The path to success doesn’t change based on results. All we have to do is follow it. There may be speed bumps and detours along the way, but if we stay focused on the effort, the results will come. And at some point, it won’t take as much work to achieve the same or even greater results. All you need is a goal and the determination to make it happen. The rest is simply a matter of time.

That’s all for now. Have an awesome day!

© 2019 Dave Glardon – All rights reserved

You Earn What You Deserve, and You Deserve What You’ve Earned

Good morning, and happy Friday! I hope your day is starting off just right.

So, the year is half over … how are you doing on your goals for the year? Yeah, I know. I didn’t even set that one up with a light jab. I just went straight for the knockout punch. But it’s a question we all need to answer if we want to accomplish anything worthwhile.

And I’m not even talking about New Year’s resolutions, because we all know how that went. According to Forbes Magazine, only 8% of us have accomplished our resolutions for the year. The rest of us gave up long ago. I made a resolution once to never again make a New Year’s resolution, and I even broke that one. Go figure.

I’ve made a little progress toward my goals for the year. Not nearly as much as I’d envisioned by this point in the year, but it’s a step in the right direction. And sometimes, that’s the hardest part. It’s easy to make a decision, to commit to making a positive change. Doing something about it takes a little more effort. And that’s where most of us fall short.

The problem is largely in our minds – we know what needs to be done, but maybe we don’t think we can actually do it. Or we blow it out of proportion and make it a lot more dramatic than it really is. After all, who wants to celebrate tying their shoes every morning? If I’m going to spend my time and energy on something, it’s got to be something BIG!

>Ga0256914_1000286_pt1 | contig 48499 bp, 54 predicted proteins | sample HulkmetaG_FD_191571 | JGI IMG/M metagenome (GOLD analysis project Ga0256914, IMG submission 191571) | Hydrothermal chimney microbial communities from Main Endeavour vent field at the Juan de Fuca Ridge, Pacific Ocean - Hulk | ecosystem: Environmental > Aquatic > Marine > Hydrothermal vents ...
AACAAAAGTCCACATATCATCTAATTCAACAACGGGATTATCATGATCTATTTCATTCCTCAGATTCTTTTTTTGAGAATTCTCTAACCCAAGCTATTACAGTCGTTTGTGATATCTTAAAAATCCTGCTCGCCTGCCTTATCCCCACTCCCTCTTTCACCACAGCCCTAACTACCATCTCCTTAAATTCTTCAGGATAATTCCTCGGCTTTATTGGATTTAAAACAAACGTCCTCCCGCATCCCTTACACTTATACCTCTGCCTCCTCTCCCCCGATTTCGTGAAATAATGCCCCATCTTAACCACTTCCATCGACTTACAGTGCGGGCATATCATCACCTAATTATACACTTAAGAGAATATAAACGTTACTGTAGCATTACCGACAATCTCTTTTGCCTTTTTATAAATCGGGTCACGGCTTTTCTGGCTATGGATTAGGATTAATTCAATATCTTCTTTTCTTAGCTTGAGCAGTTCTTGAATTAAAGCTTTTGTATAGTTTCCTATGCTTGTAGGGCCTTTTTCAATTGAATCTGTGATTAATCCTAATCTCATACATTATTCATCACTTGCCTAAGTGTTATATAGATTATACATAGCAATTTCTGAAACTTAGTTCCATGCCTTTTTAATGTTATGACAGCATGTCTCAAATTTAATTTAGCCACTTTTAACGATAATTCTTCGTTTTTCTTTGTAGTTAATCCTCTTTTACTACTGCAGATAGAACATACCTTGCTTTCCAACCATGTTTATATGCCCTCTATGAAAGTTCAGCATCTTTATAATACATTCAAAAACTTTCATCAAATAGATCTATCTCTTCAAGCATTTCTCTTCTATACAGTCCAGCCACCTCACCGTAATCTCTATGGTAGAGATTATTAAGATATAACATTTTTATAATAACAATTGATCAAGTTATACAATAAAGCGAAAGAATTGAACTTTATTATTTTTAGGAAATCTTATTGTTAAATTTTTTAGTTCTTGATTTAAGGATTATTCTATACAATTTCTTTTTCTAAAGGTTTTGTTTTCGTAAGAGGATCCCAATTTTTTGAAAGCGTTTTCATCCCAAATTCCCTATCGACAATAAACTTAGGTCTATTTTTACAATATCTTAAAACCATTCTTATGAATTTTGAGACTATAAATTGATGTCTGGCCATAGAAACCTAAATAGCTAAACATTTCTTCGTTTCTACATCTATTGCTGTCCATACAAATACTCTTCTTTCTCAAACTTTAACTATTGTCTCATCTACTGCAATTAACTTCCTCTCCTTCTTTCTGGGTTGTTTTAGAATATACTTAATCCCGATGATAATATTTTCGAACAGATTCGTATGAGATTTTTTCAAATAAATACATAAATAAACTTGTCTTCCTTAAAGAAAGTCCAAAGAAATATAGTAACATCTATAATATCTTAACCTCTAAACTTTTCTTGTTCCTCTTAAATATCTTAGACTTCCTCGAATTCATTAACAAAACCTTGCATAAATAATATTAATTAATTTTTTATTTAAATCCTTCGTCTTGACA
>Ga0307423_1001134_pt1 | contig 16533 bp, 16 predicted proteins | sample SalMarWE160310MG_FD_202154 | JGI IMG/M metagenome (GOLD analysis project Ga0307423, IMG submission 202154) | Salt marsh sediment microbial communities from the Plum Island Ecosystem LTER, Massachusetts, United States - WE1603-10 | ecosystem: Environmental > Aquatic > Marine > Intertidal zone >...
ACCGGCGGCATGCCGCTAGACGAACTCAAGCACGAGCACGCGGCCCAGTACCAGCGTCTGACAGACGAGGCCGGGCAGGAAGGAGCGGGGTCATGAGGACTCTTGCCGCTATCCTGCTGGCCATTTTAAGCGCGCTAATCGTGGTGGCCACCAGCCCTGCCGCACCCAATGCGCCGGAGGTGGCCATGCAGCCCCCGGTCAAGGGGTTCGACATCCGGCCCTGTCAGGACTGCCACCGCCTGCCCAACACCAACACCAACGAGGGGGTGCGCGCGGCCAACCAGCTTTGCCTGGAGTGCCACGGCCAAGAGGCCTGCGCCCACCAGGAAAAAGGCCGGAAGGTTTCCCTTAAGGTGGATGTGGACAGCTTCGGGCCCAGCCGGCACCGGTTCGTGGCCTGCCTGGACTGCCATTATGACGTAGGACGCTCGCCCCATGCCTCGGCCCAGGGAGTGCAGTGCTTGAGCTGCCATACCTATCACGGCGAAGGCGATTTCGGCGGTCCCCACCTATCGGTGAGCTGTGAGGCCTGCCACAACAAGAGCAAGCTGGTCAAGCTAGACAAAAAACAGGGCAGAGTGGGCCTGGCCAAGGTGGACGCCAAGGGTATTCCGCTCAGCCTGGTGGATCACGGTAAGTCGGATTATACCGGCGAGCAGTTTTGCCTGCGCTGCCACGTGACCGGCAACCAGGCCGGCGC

Another thing is that sense of entitlement, or the lack of it. We know what we want. We’re even willing to work for it. But do we really deserve it? After all, everybody around us is right about where we are in life. What makes us so special? Why should we have anything more than the people who are doing exactly what we’re doing every day?

Well, if we’re going to put forth exactly the same amount of effort as everyone else, then we haven’t really earned anything better. That kid who studies hard every day, puts forth their best effort, and turns in every assignment on time, deserves an A. And then there’s that kid who goofs off all day and would love to get an A, but knows deep down he doesn’t deserve it.

It’s when we question our entitlement to enjoy a better life that we find it hard to put forth the effort. We dream about it, but deep down there’s that nagging reminder that, for most of the people enjoying that life, they already put forth the effort. They did the work and now they’re reaping the reward. And here we are, still thinking about it.

What sets achievers apart from the rest of us isn’t heredity or education or upbringing or even blind luck. It’s the willingness to work for something better. It’s having a dream, believing in themselves enough to go for it, and following through until they reach their goal. And, just like that student in school working for an A, they’ve earned success. They deserve it.

And make no mistake, there will be some who scoff at their ambitions or try to take away that sense of entitlement for something they’re doing the work to accomplish. “Seriously? You’ve lived on this side of town your whole life! You never even went to college! What makes you think you deserve to live over there?”

And if nobody says that to us directly, we’ll fill in the blanks. Because our brain only knows what it’s been taught. Every bit of knowledge comes from something in our past – something we experienced, something we learned, or even something we saw somebody else try. And it’s hard to get our brain to think beyond what it knows.

But if you’re out there working for something you want, not letting anything stand in the way, you absolutely deserve the success for which you’re working. If that person sitting next to you thinks they deserve the same level of success as you, then maybe they should be out there working for it as well.

Dreaming is easy, and it’s really not so much of a stretch to believe we could someday achieve our dreams. But that element of entitlement, of knowing we’ve earned the success we desire, comes from putting forth the effort. The harder you work, the more deserving you feel, and that makes you want to work even harder.

You deserve whatever level of success you desire and are willing to work to achieve. Life isn’t always fair, but it tends to show a preference for those who earn what they desire. Take that first step. It’s really not as big as it seems. Just do the work and believe in yourself. The reward will be that much sweeter knowing what it took to get there.

That’s all for now. Have an awesome day!

© 2019 Dave Glardon – All rights reserved